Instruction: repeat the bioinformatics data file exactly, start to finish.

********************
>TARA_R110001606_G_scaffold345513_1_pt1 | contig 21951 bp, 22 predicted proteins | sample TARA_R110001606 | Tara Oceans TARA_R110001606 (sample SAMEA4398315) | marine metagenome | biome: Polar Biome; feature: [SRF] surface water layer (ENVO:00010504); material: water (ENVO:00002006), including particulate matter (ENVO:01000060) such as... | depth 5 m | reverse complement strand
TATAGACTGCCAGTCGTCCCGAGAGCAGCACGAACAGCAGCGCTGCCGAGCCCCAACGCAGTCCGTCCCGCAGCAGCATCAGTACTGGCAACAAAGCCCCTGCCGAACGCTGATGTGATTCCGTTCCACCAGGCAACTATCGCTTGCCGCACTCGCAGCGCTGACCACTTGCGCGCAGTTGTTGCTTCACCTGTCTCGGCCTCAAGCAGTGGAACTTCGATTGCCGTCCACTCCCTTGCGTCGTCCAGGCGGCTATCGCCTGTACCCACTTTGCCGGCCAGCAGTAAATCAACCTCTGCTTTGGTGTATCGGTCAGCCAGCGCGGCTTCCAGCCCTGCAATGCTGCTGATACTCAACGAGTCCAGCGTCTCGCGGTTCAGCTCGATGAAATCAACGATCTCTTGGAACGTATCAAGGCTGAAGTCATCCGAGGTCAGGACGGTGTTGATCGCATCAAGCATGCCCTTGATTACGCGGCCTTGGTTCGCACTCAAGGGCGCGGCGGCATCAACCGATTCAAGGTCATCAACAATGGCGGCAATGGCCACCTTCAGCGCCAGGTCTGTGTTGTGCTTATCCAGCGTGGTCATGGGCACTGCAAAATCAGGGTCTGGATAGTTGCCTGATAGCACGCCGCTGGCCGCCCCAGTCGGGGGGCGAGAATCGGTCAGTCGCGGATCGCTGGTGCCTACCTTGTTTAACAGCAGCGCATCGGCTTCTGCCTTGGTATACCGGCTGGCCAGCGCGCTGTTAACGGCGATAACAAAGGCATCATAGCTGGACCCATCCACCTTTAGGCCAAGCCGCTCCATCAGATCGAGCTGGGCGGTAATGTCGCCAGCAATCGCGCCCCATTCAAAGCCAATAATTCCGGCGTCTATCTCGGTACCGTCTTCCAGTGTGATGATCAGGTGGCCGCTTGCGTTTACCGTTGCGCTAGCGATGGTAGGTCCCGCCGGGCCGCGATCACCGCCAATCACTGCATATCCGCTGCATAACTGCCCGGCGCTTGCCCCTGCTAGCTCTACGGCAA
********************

>TARA_R110001606_G_scaffold345513_1_pt1 | contig 21951 bp, 22 predicted proteins | sample TARA_R110001606 | Tara Oceans TARA_R110001606 (sample SAMEA4398315) | marine metagenome | biome: Polar Biome; feature: [SRF] surface water layer (ENVO:00010504); material: water (ENVO:00002006), including particulate matter (ENVO:01000060) such as... | depth 5 m | reverse complement strand
TATAGACTGCCAGTCGTCCCGAGAGCAGCACGAACAGCAGCGCTGCCGAGCCCCAACGCAGTCCGTCCCGCAGCAGCATCAGTACTGGCAACAAAGCCCCTGCCGAACGCTGATGTGATTCCGTTCCACCAGGCAACTATCGCTTGCCGCACTCGCAGCGCTGACCACTTGCGCGCAGTTGTTGCTTCACCTGTCTCGGCCTCAAGCAGTGGAACTTCGATTGCCGTCCACTCCCTTGCGTCGTCCAGGCGGCTATCGCCTGTACCCACTTTGCCGGCCAGCAGTAAATCAACCTCTGCTTTGGTGTATCGGTCAGCCAGCGCGGCTTCCAGCCCTGCAATGCTGCTGATACTCAACGAGTCCAGCGTCTCGCGGTTCAGCTCGATGAAATCAACGATCTCTTGGAACGTATCAAGGCTGAAGTCATCCGAGGTCAGGACGGTGTTGATCGCATCAAGCATGCCCTTGATTACGCGGCCTTGGTTCGCACTCAAGGGCGCGGCGGCATCAACCGATTCAAGGTCATCAACAATGGCGGCAATGGCCACCTTCAGCGCCAGGTCTGTGTTGTGCTTATCCAGCGTGGTCATGGGCACTGCAAAATCAGGGTCTGGATAGTTGCCTGATAGCACGCCGCTGGCCGCCCCAGTCGGGGGGCGAGAATCGGTCAGTCGCGGATCGCTGGTGCCTACCTTGTTTAACAGCAGCGCATCGGCTTCTGCCTTGGTATACCGGCTGGCCAGCGCGCTGTTAACGGCGATAACAAAGGCATCATAGCTGGACCCATCCACCTTTAGGCCAAGCCGCTCCATCAGATCGAGCTGGGCGGTAATGTCGCCAGCAATCGCGCCCCATTCAAAGCCAATAATTCCGGCGTCTATCTCGGTACCGTCTTCCAGTGTGATGATCAGGTGGCCGCTTGCGTTTACCGTTGCGCTAGCGATGGTAGGTCCCGCCGGGCCGCGATCACCGCCAATCACTGCATATCCGCTGCATAACTGCCCGGCGCTTGCCCCTGCTAGCTCTACGGCAA